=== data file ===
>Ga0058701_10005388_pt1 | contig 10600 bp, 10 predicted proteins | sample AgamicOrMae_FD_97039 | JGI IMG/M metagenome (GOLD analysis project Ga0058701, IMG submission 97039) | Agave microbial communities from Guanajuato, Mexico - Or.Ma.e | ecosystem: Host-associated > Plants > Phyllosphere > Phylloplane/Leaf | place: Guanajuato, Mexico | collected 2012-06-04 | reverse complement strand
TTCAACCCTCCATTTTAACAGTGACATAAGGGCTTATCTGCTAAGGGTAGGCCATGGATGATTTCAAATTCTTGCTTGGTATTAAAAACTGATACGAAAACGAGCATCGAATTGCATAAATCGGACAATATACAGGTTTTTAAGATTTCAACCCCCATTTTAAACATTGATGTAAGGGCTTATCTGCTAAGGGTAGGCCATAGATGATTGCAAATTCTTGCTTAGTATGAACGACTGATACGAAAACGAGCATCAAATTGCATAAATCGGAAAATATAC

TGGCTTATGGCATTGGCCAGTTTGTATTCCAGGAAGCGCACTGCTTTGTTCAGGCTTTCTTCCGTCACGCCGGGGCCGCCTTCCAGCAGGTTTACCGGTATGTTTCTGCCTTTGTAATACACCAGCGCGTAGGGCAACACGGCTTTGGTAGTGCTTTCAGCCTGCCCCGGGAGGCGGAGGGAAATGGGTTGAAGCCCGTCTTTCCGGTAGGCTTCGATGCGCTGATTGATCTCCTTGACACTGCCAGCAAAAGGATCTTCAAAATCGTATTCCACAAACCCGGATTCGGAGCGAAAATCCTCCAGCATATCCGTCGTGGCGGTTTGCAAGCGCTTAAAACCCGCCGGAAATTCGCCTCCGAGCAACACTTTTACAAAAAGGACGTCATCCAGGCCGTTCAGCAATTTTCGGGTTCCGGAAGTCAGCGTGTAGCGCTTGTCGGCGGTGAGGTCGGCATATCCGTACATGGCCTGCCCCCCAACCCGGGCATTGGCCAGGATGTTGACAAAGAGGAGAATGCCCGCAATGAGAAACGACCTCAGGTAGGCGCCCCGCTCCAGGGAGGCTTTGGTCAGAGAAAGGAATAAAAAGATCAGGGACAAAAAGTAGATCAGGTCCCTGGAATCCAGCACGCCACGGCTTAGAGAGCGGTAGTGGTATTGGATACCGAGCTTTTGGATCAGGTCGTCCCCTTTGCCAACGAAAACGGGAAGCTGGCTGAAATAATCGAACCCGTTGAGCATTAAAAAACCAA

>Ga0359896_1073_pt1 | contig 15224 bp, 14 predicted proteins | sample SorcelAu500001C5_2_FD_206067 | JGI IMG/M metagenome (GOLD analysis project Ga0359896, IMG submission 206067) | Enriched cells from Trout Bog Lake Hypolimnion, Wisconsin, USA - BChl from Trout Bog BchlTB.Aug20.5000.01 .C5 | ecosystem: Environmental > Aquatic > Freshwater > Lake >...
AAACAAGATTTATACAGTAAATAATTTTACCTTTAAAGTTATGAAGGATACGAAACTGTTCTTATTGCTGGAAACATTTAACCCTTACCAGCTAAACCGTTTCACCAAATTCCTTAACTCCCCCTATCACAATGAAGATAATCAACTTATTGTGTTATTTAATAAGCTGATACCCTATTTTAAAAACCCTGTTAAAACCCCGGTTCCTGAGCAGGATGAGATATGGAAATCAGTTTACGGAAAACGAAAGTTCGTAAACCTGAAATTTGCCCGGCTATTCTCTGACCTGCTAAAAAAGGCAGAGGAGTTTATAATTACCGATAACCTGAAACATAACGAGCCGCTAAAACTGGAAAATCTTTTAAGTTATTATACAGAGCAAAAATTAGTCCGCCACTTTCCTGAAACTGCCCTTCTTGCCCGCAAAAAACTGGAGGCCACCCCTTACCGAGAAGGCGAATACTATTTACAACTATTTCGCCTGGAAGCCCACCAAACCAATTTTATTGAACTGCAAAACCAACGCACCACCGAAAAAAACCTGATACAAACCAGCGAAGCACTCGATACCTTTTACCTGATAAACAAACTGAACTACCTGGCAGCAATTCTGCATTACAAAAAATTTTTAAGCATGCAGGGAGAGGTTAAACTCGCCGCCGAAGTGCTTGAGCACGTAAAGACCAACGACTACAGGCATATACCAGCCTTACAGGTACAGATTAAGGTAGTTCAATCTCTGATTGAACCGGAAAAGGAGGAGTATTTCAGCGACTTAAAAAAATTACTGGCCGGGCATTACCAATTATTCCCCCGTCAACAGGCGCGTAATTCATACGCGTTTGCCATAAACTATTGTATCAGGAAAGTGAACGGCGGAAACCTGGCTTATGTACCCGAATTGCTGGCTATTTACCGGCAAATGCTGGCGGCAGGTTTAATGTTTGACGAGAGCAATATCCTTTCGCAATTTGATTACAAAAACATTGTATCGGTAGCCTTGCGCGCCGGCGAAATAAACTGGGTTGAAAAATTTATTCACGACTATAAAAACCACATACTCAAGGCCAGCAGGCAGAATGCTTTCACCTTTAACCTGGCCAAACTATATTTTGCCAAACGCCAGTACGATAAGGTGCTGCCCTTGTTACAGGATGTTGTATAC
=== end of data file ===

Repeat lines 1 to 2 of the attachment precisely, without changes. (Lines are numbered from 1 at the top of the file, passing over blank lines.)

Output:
>Ga0058701_10005388_pt1 | contig 10600 bp, 10 predicted proteins | sample AgamicOrMae_FD_97039 | JGI IMG/M metagenome (GOLD analysis project Ga0058701, IMG submission 97039) | Agave microbial communities from Guanajuato, Mexico - Or.Ma.e | ecosystem: Host-associated > Plants > Phyllosphere > Phylloplane/Leaf | place: Guanajuato, Mexico | collected 2012-06-04 | reverse complement strand
TTCAACCCTCCATTTTAACAGTGACATAAGGGCTTATCTGCTAAGGGTAGGCCATGGATGATTTCAAATTCTTGCTTGGTATTAAAAACTGATACGAAAACGAGCATCGAATTGCATAAATCGGACAATATACAGGTTTTTAAGATTTCAACCCCCATTTTAAACATTGATGTAAGGGCTTATCTGCTAAGGGTAGGCCATAGATGATTGCAAATTCTTGCTTAGTATGAACGACTGATACGAAAACGAGCATCAAATTGCATAAATCGGAAAATATAC